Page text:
Lady hurt her back/neck and we ended up taking her to a dog chiropractor. I thought it seemed a little silly at first, but nothing else had worked. I'm so glad we did! He pinpointed her injury, as well as older injuries that weren't affecting her any longer. He used a combination of his hands (seemed similar to a deep tissue massage) along the spine and a therapeutic laser. I'm not sure if it is the same thing as the cold laser therapy. It was device about the size of a labtop with a hand held part that he ran along her spine in the affected area. He even said he used it on himself when he was hurt. It is supposed to dramtically increase muscle regeneration. Whatever it was, the laser, and more importantly the treatments, worked wonders on her and she is back to normal. She just had her final check up and was deemed fully recovered.

 

For those in the Bay Area, I highly recommend Dr. Kelly Thompson. http://www.yelp.com/biz/dr-kelly-thompson-dc-los-altos#query:dog%20chiropractor

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We've had success with it in the 2 instances we've used it. I find your vet's diagnosis "odd" though. ;) I have to assume if the Rimadyl helps that she's in some pain. Just because she plays in the house and bounces around for her favorite things doesn't mean she doesn't have that pain at other times, it may just be that she ignores it because whatever is exciting her is more important than some discomfort. Certainly no harm in seeing if the laser therapy improves her mobility if you can afford the ongoing treatments and fit them into your schedule, but I also wouldn't be afraid of trying an herbal anti-inflammatory (assuming she's already on joint supplement and fish oil?) or using a low dose of an NSAID if you don't see side effects. You could also see if Tramadol helps as it tends to have less long term side effect potential than anti-inflammatories, but it also may not work as well.

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Jen, CPDT-KA with Zuri, lab in a greyhound suit, Violet, formerly known as Faith, Skye, the permanent puppy, Cisco, resident cat, and my baby girl Neyla, forever in my heart

"The great thing about science is that you're free to disagree with it, but you'll be wrong."

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She's on a joint supplement but no fish oil as it causes digestive problems. Tramadol is out - she had a bad reaction so it is not an option. I am doing the low dose rimadyl but am also exploring other options to see about better mitigating pain vs. just controlling it medicinally. If that is the only option, I will of course go that path, but I see no harm in inquiring.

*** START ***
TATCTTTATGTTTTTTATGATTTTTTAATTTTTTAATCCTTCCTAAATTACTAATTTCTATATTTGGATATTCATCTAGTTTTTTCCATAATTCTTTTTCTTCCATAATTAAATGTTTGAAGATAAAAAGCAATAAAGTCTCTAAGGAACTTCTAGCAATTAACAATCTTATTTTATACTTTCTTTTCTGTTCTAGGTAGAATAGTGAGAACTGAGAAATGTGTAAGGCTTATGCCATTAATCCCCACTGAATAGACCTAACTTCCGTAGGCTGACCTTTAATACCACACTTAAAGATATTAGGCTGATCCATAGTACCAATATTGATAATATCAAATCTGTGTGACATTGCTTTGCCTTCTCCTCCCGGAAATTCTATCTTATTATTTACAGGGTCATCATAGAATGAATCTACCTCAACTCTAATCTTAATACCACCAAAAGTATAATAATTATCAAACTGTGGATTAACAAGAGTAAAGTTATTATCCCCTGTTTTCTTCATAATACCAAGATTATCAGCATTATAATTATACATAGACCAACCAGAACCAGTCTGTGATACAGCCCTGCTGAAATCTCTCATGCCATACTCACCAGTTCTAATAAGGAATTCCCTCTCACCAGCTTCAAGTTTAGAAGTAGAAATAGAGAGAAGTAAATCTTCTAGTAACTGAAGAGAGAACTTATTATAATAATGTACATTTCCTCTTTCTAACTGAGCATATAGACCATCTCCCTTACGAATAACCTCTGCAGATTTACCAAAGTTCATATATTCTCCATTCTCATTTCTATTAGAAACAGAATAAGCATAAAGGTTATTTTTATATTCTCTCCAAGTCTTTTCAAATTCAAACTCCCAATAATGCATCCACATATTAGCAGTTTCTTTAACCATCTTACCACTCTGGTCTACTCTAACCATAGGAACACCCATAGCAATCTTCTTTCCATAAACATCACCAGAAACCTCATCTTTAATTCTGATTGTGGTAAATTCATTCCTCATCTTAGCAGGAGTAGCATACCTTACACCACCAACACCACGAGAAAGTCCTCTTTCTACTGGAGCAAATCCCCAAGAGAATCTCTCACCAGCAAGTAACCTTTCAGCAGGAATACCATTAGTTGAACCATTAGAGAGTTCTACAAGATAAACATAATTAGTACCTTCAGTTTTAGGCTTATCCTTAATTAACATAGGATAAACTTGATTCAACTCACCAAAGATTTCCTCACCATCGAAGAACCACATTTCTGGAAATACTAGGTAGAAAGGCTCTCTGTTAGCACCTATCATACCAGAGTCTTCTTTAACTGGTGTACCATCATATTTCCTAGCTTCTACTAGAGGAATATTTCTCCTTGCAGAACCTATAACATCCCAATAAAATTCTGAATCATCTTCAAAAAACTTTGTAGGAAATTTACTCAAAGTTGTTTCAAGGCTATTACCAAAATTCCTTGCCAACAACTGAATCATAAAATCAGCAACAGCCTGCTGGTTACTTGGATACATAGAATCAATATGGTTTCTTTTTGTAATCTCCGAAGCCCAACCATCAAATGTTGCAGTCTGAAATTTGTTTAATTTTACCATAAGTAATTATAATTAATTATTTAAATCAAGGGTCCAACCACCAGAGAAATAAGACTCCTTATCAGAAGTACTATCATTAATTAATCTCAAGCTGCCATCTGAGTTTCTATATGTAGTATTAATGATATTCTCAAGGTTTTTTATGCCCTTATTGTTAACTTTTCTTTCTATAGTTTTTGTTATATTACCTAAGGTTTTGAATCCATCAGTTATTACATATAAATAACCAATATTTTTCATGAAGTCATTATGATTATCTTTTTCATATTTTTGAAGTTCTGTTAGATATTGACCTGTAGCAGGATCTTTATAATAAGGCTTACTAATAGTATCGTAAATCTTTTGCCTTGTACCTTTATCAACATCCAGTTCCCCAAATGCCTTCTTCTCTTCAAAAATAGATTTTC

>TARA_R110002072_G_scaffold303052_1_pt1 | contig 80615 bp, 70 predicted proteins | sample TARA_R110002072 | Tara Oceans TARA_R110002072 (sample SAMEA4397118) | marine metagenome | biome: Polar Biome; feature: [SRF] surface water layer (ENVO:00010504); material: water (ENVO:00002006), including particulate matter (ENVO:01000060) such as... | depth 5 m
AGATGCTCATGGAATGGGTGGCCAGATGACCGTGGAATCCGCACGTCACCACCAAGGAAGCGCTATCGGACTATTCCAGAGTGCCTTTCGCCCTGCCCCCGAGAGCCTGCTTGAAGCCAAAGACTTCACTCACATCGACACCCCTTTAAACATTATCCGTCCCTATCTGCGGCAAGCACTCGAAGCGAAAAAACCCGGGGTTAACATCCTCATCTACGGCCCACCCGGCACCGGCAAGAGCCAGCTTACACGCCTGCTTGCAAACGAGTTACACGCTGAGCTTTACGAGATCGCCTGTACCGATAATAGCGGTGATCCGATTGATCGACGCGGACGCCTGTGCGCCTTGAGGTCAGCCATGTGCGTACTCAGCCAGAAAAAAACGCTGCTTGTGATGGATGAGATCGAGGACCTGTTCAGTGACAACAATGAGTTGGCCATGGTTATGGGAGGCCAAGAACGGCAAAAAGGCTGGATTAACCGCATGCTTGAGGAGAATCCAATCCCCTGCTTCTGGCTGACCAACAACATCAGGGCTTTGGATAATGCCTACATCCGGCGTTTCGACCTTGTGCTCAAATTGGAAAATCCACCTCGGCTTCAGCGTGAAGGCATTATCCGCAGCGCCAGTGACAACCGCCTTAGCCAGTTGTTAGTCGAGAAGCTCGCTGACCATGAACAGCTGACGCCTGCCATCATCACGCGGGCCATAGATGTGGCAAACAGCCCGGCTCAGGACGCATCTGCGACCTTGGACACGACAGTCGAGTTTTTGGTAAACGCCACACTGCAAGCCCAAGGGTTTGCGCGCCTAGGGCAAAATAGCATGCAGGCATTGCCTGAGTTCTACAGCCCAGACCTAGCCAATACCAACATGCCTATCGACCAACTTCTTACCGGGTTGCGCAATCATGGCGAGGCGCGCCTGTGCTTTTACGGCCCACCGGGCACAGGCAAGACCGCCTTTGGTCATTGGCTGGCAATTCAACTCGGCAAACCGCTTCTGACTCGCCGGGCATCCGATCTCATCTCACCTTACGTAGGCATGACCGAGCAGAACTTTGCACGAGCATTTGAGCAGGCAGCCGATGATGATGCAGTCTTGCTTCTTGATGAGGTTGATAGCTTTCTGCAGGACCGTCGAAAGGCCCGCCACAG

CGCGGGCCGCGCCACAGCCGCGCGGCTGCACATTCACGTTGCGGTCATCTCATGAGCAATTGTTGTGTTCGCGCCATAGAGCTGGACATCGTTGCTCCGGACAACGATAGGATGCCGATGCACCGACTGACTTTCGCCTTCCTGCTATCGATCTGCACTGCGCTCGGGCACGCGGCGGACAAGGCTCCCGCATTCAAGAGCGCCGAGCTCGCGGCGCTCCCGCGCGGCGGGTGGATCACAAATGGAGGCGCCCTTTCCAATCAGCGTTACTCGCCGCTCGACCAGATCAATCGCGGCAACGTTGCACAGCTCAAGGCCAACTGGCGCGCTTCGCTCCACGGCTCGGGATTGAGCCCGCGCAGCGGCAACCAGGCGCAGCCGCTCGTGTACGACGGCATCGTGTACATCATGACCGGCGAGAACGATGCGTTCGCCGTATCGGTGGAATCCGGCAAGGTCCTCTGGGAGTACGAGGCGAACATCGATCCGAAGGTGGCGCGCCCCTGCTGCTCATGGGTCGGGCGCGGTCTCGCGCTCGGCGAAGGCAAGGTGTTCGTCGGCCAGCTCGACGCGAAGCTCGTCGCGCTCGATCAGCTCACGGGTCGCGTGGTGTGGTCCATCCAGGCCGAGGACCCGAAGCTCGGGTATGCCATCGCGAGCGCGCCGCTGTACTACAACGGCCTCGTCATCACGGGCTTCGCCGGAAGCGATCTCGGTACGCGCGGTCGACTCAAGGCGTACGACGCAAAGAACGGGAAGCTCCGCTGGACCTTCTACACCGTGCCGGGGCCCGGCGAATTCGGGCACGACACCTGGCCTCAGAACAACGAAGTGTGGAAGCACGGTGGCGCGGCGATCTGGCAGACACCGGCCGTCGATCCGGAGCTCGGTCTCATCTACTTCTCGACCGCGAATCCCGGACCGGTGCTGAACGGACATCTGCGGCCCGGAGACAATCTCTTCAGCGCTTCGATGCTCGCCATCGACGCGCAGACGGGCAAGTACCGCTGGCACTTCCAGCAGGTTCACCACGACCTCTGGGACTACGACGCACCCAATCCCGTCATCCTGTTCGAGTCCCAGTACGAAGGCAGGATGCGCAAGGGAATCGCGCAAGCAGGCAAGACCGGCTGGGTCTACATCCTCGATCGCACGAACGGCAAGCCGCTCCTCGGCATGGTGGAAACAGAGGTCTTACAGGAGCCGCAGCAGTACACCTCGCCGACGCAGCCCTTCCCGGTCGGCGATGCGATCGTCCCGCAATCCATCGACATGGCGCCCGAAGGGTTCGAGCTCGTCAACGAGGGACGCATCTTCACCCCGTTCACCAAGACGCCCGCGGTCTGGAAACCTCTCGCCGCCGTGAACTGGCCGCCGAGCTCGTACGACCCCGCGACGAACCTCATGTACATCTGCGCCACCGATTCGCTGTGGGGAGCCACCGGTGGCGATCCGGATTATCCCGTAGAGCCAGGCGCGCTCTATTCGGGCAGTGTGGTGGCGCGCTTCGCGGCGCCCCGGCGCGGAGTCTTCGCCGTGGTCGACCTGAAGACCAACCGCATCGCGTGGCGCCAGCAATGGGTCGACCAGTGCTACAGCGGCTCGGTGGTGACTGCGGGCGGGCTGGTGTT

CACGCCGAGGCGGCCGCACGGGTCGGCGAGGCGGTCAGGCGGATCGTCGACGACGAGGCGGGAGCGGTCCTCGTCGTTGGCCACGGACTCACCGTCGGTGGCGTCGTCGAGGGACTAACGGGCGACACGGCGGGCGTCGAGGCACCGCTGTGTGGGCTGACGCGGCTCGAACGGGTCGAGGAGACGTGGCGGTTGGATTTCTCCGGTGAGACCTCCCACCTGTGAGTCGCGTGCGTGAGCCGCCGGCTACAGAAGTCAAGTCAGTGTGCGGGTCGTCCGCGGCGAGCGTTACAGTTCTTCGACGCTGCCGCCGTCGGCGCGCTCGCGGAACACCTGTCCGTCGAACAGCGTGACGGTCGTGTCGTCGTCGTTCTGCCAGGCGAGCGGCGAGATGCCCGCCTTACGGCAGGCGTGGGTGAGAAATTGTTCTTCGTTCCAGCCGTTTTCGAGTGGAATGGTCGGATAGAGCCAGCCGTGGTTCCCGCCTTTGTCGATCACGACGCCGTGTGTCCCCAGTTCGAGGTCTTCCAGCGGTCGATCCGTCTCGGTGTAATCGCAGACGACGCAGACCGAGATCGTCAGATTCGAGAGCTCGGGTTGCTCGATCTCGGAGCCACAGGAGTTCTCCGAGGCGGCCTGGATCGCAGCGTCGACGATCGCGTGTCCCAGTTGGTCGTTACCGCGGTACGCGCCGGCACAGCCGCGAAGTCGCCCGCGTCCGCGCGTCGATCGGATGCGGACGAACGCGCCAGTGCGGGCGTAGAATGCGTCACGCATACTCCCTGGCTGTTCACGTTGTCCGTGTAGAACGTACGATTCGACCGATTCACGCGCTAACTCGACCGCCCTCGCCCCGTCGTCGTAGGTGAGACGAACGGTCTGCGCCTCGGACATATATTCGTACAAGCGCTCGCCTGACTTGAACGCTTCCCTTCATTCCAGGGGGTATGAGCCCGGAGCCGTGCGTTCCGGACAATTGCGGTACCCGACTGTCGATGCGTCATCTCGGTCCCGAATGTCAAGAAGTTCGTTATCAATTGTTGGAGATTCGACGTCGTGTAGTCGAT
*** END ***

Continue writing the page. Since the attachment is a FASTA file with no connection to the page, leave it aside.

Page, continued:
As for the odd term, it was more how we delineated between lethargic and wilting on a walk. I was discussing how she is by no means lethargic but will wilt if we go too far so she said, "so she's exercise intolerant then", paused and then we both started laughing. There was then a 5 minute sidebar about ourselves being exercise intolerant that might have better illustrated, but it wasn't germane to the discussion. So ppptth. One would think I would know by now to record and post every conversation with the vet to avoid people questioning everything. :P

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Makes sense. I certainly wasn't trying to discourage you from considering/trying the laser therapy, but I was confused by your comment about having her on the Rimadyl "just to go for walks" combined with what the vet said.

 

When you did fish oil, did you introduce it slowly? And did you use a high quality liquid without anything else added? I just can't say enough about the potential benefits of supplementing with fish oil not only for inflammation issues, but also to prevent cancer and other disease. If I had my way, all dogs would just be on it. ;) Anyway, you should in theory be able to have her tolerate it if you introduce it very slowly. Having said that, Enza is weird so I wouldn't put it past her not to be able to. :lol

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Jen, CPDT-KA with Zuri, lab in a greyhound suit, Violet, formerly known as Faith, Skye, the permanent puppy, Cisco, resident cat, and my baby girl Neyla, forever in my heart

"The great thing about science is that you're free to disagree with it, but you'll be wrong."

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Personally, Deramaxx has served me best for issues like you're describing.

 

Off the path we're on, but, has her thyroid been tested? Has she been evaluated for any sort of heart issue (arrhythmia, murmur, etc)? Might also be things to look into if you haven't already.